Many West European intellectuals – Muslim and non-Muslim – say the increasing secularization of Muslims proves the Weberian theory of secularization through modernization. They included Muslim intellectuals Mohammed Arkoun, Tahar Be Jelloun and Gardezi, and native European scholars on Islam Remi Leveau, Oliver Roy and Lucette Valensi. Eventually, said Valensi, director of the Paris think-tank Institut d’Etudes de l’Islam et des Societés du Monde Musulman (IISMM), Muslims will assimilate like the other immigrants who have poured into France since the end of the nineteenth century.20 Gardezi, a journalist at Deutschewelle radio in Cologne, argued that the assimilation will take place in two stages. Muslims will “first secularize, and then assimilate.” 21
Their prognosis and prediction do not, however, explain the current wave of religious revival in some of the modernizing and modern societies including the United States, Israel, India and parts of the Muslim world. Neither do they shed light on the secularity of the Hellenistic and Sinic civilizations, or of Europe before Charlemagne. Modernity did not touch any of those societies. And none of them knew of Martin Luther or dabbled in monotheism.
Secularization apparently has many mothers, and one of them is exposure to other cultures and cross-cultural interaction. It has promoted secularity in premodern (Hellenistic) as well as modern (German) societies. A groundbreaking survey conducted in Detroit by Gerhard Lenski showed that people who migrate from rural ethno-religious settings into urban centers mostly lose their religious sensitivity. This transformation, explained Lenski, occurs through the segmentation of their lives between the secular sphere of factory and civic institutions and the “religious” sphere of the church and family.
At his workplace and in the mall the immigrant is thrown into the midst of people from different cultural backgrounds and constrained first to tolerate, and then respect, the religious customs of others. Eventually the religious sphere of his life is “compartmentalized,” and he becomes used to “a common code of moral norms…shared by all the various faiths represented in the community,” which is what secularization means.22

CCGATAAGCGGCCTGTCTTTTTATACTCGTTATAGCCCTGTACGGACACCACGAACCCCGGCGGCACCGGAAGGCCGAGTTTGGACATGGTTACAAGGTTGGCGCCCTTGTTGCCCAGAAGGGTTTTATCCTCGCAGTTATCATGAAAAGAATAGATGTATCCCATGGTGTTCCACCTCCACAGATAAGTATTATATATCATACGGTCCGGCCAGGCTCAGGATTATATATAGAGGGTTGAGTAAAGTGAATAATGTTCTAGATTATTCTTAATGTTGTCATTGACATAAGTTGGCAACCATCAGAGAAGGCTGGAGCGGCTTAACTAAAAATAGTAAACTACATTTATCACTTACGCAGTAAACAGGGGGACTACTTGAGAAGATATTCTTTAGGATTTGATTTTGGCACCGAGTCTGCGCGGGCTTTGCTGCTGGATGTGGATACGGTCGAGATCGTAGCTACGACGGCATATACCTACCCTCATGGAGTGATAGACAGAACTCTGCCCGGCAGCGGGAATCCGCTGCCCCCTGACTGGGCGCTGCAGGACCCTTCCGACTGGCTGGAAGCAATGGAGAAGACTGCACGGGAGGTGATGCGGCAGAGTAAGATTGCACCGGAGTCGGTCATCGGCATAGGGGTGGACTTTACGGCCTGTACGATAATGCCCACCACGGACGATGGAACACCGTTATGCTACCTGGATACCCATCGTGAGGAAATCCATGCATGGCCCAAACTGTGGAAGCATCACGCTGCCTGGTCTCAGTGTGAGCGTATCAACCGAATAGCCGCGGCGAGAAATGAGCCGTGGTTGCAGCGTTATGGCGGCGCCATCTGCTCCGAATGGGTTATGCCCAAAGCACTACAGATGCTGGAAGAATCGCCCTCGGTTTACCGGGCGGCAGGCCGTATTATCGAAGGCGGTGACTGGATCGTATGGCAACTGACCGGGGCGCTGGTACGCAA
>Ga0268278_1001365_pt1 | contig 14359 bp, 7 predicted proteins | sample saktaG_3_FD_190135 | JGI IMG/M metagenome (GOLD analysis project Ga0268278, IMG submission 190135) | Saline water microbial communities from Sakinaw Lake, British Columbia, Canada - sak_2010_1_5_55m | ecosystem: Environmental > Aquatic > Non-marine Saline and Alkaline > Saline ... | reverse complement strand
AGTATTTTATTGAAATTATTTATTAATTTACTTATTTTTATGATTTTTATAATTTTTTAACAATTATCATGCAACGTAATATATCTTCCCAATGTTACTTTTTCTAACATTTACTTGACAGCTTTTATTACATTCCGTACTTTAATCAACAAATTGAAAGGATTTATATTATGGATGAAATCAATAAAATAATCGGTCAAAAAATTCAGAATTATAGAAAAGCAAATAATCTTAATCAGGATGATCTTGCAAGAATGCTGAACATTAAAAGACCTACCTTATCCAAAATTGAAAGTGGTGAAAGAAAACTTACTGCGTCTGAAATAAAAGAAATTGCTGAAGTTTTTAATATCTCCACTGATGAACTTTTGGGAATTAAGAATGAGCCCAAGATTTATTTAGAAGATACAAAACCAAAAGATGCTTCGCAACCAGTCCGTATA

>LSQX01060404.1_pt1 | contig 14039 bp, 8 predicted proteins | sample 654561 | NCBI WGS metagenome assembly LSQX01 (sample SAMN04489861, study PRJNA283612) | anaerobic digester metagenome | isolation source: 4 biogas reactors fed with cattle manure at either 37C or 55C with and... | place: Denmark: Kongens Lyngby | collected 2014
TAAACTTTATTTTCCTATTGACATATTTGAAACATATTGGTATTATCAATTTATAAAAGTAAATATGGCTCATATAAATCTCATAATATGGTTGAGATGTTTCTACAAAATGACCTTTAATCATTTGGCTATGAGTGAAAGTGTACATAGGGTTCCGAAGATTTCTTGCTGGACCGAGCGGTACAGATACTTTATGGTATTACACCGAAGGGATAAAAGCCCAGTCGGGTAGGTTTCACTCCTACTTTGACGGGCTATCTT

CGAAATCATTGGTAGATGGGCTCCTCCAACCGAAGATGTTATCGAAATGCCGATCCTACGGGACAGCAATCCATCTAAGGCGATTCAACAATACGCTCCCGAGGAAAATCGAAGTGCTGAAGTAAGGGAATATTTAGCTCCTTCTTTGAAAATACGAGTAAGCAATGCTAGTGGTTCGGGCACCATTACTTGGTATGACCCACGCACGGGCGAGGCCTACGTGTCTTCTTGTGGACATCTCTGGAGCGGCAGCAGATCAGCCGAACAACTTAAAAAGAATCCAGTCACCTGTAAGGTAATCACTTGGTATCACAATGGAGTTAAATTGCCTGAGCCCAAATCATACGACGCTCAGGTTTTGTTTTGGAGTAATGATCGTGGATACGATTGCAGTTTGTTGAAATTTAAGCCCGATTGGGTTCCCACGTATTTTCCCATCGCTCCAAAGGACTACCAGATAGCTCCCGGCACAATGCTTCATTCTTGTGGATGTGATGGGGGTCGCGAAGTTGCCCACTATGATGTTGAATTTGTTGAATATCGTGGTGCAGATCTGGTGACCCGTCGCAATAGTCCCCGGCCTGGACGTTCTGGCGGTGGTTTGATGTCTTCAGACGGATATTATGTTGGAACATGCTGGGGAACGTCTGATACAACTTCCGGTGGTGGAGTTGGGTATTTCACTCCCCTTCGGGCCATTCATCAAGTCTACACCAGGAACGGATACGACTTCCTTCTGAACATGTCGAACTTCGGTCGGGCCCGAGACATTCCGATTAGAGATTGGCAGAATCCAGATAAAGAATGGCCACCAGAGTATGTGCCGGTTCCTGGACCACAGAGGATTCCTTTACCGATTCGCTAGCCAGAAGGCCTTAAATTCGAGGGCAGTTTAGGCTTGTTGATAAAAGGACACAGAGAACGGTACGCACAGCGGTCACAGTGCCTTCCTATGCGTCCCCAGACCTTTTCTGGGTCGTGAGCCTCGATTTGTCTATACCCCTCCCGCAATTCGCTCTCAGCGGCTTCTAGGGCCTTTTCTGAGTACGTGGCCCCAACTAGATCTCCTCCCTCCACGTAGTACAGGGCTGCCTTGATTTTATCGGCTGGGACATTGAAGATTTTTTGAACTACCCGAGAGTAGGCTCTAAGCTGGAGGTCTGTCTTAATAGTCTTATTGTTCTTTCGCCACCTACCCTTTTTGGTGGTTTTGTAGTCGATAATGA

Berger and other sociologists have come to similar conclusions. When people from different cultural backgrounds come in contact with one another, says Berger, their “different lifestyles, values and beliefs begin to mingle,” and they realize that “maybe these other people have a point or two.”23 The exposure has a rapid and dramatic effect when it occurs in a modern environment. Normandy is perhaps the most conservative Catholic region in all France. Gabriel LeBras, the pioneer French sociologist of religion, studied the secularization of rural migrants from Normandy to Paris. The seduction of secularity begins, he says, on the platform of the Gare du Nord, the Paris train station where the arriving migrants have the first glimpse of the “eternal city.”24
Muslim immigrants and their offspring are not escaping the seduction of cultural pluralism in modern Western Europe. Mohammed Ahnif, a Moroccan immigrant in Amsterdam, said, sadly, that he and his wife worked hard to teach their four children prayers, Islamic etiquette, reading the Quran and the life of the Prophet. But then “they go to school and the street and mix with other [non-Muslim] children, and come home and watch TV.” Two of Ahnif’s three sons, who are in the upper teens, “pray only when I’m home,” Only his 15-year-old daughter is punctual about prayers and other Islamic rites. He is not sure if his sons will pray at all when they leave home. He blames their “indifference” to religion on their living “in the midst of Christians, atheists, homosexuals and the TV.”25
A hard core of Muslim youth throughout Western Europe is devoted to Islam. They practice the faith punctually; propagate it among secular Muslims and, occasionally, non-Muslims; conduct Islamic seminars and workshops; and campaign for Islamic causes. Some of them were born in Europe of parents who are lackadaisical about Islamic practices. But their number is small.
In Berlin I attended a meeting of the local branch of the Islamic Youth of Germany, which is engaged in the dissemination of Islam in that country. I asked all 14 participants in the meeting whether they thought the outlook for Islam’s resisting the secularizing influence of Europe was “excellent,” “good” or “dim.” Eleven of them answered “dim.”26
The secularizing trend notwithstanding, it appears Muslims are strongly resisting the second step in the Gardezi recipe for their assimilation: the assimilation itself. Most of the secularizing or secular West European Muslims I met showed little inclination toward melting into native cultures. They mostly socialize among Muslims. Only about 3 percent of Muslim youth marry non-Muslims in Britain. The percentage appears somewhat higher in France and Germany, but not by much.27
Young West European Muslims talk about integration, by which they mean abiding by the laws of the native countries and having good relations with everybody but preserving and fostering their Muslim cultural life. Many native Europeans spurn such argumentation. For them integration means becoming part of native cultures except perhaps keeping Muslim names, praying and having doner kebab or humus for meals. But the Turks in Berlin, Algerians in Paris, or Pakistanis in Bradford, England, are no more willing to assimilate with their secular Christian neighbors than are Bosnian, Kosovar or Macedonian Muslims with theirs.